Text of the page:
If someone comes across a different type of panel or if their HP V320 doesn't correspond to our review, let us know and we will update the review. Note that some tests such as the gray uniformity may vary between individual units.
The HP V320 is a budget monitor which offers great value for size but the picture quality is sub-par.
The HP V320 and the Dell D3218HN both have very similar performance. Their scores on our tests were almost identical and there isn't any single score that differentiates one from the other. One difference is in the input ports where the HP has DVI + VGA, and the Dell has VGA + HDMI. Other than that, they have the same performance but are different brands.
The HP V320 is much better than the Sceptre C325W. The HP V320 has a lower input lag and a faster pixel response time that only leaves a small blur trail in fast action scenes which is great if you play games. It also has wider viewing angles because of its IPS panel, so you can show your work to your colleagues easier. On the other hand, the Sceptre C325W has better reflection handling and is suitable for a room with many light sources.
The Dell P2217H is significantly better than the HP V320. The Dell P2217H has much better ergonomics that allow you to place it in a comfortable position and also has slightly better reflections so that you do not worry about room lighting. The HP V320, on the other hand, is larger but has the same FHD resolution as the Dell, which means that apart from larger size pixels, you do not get more screen space for work.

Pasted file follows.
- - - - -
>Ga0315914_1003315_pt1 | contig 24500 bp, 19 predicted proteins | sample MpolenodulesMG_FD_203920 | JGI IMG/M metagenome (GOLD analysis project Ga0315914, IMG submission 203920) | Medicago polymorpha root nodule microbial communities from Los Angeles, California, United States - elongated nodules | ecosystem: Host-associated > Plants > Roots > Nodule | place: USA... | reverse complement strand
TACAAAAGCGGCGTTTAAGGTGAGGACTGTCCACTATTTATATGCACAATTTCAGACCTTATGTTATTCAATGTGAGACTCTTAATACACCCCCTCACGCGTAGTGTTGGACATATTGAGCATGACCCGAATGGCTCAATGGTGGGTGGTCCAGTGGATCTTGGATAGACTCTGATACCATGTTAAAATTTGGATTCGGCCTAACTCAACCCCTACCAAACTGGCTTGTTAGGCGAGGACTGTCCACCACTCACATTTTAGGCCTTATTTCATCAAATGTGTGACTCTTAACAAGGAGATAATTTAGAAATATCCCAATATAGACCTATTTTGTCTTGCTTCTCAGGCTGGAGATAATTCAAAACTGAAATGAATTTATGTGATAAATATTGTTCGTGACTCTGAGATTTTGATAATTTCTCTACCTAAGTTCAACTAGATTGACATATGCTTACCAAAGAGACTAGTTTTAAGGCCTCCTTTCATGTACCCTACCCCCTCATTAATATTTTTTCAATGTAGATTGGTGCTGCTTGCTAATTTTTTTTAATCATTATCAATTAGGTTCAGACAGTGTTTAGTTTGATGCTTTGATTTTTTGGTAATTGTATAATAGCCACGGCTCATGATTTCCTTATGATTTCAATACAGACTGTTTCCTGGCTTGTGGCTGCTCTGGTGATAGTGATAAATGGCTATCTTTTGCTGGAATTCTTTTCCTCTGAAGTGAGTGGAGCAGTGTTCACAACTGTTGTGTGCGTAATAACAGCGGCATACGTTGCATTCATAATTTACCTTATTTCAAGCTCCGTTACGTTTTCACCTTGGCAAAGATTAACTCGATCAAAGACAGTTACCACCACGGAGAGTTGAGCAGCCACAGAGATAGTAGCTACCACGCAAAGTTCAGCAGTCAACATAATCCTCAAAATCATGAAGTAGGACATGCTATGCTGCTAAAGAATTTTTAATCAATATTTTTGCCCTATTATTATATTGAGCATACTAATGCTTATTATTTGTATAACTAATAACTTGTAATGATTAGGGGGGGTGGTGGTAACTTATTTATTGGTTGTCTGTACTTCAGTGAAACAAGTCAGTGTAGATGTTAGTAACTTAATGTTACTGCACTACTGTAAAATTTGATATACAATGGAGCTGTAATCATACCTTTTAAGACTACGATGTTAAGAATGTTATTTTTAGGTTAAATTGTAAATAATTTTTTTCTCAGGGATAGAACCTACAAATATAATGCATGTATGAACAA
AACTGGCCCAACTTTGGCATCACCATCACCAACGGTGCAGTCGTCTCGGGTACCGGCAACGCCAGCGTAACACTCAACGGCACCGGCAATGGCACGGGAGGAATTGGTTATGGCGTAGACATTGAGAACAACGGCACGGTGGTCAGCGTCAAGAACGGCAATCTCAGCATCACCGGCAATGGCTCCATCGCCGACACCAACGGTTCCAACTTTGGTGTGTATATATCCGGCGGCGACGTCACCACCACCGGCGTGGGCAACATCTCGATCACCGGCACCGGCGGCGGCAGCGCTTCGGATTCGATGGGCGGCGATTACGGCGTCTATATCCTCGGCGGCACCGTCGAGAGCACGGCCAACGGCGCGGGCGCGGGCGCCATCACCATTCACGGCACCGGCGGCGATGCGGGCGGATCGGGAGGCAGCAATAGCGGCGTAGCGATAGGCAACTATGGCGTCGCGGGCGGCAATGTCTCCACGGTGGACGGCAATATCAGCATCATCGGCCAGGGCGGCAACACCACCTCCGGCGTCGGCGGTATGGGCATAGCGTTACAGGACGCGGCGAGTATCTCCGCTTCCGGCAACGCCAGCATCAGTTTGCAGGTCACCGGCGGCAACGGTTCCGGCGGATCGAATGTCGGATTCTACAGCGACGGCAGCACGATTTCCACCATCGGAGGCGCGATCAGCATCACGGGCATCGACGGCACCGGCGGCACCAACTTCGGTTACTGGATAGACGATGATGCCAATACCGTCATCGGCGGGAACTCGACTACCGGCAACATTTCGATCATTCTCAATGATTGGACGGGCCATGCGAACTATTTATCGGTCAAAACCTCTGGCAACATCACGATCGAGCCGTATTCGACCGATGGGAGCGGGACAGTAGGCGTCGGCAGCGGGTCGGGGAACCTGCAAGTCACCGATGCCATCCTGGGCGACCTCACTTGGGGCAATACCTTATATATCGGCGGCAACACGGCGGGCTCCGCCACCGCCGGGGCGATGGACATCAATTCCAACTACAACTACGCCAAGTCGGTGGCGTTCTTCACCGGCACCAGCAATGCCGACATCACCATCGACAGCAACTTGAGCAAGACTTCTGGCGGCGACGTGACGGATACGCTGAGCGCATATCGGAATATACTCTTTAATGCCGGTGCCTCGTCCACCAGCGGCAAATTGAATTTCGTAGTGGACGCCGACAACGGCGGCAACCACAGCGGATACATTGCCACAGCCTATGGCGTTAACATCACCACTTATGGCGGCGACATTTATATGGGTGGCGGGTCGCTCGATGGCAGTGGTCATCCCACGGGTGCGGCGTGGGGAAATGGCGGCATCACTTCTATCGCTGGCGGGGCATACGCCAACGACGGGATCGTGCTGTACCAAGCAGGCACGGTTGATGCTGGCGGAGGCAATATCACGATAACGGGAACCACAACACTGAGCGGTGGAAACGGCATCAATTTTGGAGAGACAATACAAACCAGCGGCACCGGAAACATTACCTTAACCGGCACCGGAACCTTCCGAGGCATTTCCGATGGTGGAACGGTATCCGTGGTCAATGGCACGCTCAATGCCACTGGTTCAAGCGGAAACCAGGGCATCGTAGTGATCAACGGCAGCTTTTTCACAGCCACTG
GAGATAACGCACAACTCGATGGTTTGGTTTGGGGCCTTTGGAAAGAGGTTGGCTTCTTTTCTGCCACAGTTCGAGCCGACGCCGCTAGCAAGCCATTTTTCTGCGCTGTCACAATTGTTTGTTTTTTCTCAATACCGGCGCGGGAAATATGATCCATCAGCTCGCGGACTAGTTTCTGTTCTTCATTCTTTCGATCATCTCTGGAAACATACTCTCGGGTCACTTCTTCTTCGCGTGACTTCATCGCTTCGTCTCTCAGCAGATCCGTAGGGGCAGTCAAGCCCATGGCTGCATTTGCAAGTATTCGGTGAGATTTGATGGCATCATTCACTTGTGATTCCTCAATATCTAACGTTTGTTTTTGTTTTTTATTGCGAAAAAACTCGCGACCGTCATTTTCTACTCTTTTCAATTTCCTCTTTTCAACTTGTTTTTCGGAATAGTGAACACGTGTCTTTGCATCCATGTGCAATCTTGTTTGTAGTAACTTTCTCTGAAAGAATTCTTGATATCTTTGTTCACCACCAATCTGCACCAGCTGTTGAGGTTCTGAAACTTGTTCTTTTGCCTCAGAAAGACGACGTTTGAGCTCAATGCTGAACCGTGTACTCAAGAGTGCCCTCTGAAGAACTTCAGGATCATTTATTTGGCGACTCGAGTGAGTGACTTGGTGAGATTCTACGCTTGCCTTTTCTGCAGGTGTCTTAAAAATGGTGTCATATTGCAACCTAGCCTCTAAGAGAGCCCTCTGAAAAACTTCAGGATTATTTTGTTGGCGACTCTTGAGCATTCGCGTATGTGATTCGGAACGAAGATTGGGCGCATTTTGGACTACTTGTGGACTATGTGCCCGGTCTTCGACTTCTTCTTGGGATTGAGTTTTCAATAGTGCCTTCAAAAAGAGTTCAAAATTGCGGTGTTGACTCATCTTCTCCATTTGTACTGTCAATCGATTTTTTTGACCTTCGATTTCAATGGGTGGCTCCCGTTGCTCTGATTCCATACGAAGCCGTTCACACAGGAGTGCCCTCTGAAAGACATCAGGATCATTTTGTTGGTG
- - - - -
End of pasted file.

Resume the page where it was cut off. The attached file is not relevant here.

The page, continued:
The Dell S3219D and the HP V320 are of different types, and they are better suited for different conditions. The HP V320 has an IPS panel and wider viewing angles that favor collaboration. On the other hand, the Dell S3219D has a VA panel with higher resolution that can display deep blacks in a dark room, supports FreeSync for tear-free gaming, and can handle reflections better.
The Dell U2715H is much better than the HP V320 for every usage. The Dell U2715H has much better ergonomics so you can position it easily as you like. It has higher resolution and can display more details regardless of the smaller screen size. Finally, the Dell U2715H has better reflection handling so you can place it in a brighter room without any issues.
The LG 29UM69G-B is somewhat better than the HP V320. The LG 29UM69G-B has marginally better reflection handling, so it is better if you place it in a room with many light sources. The LG also has a better refresh rate and better image flicker, and thus motion looks crisper. Finally, the LG 29UM69G-B has a higher resolution and will display more detail on the screen.
The Dell U2415 is significantly better than the HP V320 in all usages. The Dell U2415 has much better ergonomics so you can easily place it as you prefer and this is a big plus for most usages. The Dell U2415 can handle reflection better so you can place it in a room with a few light sources without worrying about having to rearrange the lighting. The HP V320 is a much larger monitor, though.